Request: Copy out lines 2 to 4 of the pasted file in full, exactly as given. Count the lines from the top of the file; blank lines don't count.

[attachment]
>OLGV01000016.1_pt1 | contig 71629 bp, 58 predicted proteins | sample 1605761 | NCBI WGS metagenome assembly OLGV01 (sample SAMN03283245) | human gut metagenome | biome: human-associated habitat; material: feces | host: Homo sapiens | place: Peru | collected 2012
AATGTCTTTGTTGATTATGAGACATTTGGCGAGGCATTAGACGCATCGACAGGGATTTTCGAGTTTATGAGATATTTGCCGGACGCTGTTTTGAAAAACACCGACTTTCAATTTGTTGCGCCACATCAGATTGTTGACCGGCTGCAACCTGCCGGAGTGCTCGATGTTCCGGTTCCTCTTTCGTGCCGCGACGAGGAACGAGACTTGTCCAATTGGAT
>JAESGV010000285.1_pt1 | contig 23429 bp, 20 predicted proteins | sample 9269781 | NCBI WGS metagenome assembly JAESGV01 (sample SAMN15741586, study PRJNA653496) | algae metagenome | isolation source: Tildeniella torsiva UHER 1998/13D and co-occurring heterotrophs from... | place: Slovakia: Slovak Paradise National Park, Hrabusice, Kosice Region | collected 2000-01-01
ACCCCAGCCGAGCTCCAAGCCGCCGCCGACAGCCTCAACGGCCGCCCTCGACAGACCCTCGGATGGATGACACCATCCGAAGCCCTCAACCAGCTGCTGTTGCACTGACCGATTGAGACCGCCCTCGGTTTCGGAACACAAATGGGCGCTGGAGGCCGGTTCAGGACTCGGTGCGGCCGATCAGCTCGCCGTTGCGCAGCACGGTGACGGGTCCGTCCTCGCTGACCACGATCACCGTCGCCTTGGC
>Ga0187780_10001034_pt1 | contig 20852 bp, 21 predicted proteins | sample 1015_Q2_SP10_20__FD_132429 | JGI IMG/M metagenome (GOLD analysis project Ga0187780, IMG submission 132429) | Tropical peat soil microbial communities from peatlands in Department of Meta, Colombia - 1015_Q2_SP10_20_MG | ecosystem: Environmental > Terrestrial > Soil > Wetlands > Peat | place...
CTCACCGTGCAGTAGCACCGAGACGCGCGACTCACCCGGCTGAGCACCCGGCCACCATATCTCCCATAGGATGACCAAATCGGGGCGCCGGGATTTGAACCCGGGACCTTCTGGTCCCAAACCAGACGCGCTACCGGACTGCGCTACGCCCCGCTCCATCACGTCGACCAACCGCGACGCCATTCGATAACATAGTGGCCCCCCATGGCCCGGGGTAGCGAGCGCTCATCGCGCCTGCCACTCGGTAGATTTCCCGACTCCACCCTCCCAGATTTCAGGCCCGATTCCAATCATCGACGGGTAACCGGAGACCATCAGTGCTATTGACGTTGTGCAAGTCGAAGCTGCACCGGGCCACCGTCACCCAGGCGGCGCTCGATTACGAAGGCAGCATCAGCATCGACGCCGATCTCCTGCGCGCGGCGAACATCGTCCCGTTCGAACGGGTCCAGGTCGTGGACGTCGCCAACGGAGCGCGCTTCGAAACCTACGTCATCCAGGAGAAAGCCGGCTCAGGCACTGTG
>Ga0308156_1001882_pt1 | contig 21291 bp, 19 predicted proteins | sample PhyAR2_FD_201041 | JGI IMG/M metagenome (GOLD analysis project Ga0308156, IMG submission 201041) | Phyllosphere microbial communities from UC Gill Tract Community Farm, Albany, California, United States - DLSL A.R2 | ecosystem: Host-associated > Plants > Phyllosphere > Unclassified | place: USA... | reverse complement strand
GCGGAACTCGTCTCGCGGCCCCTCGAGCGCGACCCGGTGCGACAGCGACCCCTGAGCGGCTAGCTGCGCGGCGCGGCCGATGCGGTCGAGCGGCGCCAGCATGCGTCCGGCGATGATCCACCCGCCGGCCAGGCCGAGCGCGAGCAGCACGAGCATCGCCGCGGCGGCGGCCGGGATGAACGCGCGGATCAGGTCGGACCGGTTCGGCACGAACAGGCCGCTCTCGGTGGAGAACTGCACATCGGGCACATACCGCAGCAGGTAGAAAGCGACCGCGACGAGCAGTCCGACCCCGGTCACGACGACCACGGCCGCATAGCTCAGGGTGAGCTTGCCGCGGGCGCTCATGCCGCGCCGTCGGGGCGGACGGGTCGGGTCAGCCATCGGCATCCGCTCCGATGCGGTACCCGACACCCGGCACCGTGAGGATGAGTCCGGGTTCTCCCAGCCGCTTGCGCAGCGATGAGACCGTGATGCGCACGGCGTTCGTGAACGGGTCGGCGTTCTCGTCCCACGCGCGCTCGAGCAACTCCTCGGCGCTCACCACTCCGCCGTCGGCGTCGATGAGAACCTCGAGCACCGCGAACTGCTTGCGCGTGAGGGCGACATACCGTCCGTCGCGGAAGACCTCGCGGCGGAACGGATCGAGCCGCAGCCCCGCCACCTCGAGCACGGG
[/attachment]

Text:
AATGTCTTTGTTGATTATGAGACATTTGGCGAGGCATTAGACGCATCGACAGGGATTTTCGAGTTTATGAGATATTTGCCGGACGCTGTTTTGAAAAACACCGACTTTCAATTTGTTGCGCCACATCAGATTGTTGACCGGCTGCAACCTGCCGGAGTGCTCGATGTTCCGGTTCCTCTTTCGTGCCGCGACGAGGAACGAGACTTGTCCAATTGGAT
>JAESGV010000285.1_pt1 | contig 23429 bp, 20 predicted proteins | sample 9269781 | NCBI WGS metagenome assembly JAESGV01 (sample SAMN15741586, study PRJNA653496) | algae metagenome | isolation source: Tildeniella torsiva UHER 1998/13D and co-occurring heterotrophs from... | place: Slovakia: Slovak Paradise National Park, Hrabusice, Kosice Region | collected 2000-01-01
ACCCCAGCCGAGCTCCAAGCCGCCGCCGACAGCCTCAACGGCCGCCCTCGACAGACCCTCGGATGGATGACACCATCCGAAGCCCTCAACCAGCTGCTGTTGCACTGACCGATTGAGACCGCCCTCGGTTTCGGAACACAAATGGGCGCTGGAGGCCGGTTCAGGACTCGGTGCGGCCGATCAGCTCGCCGTTGCGCAGCACGGTGACGGGTCCGTCCTCGCTGACCACGATCACCGTCGCCTTGGC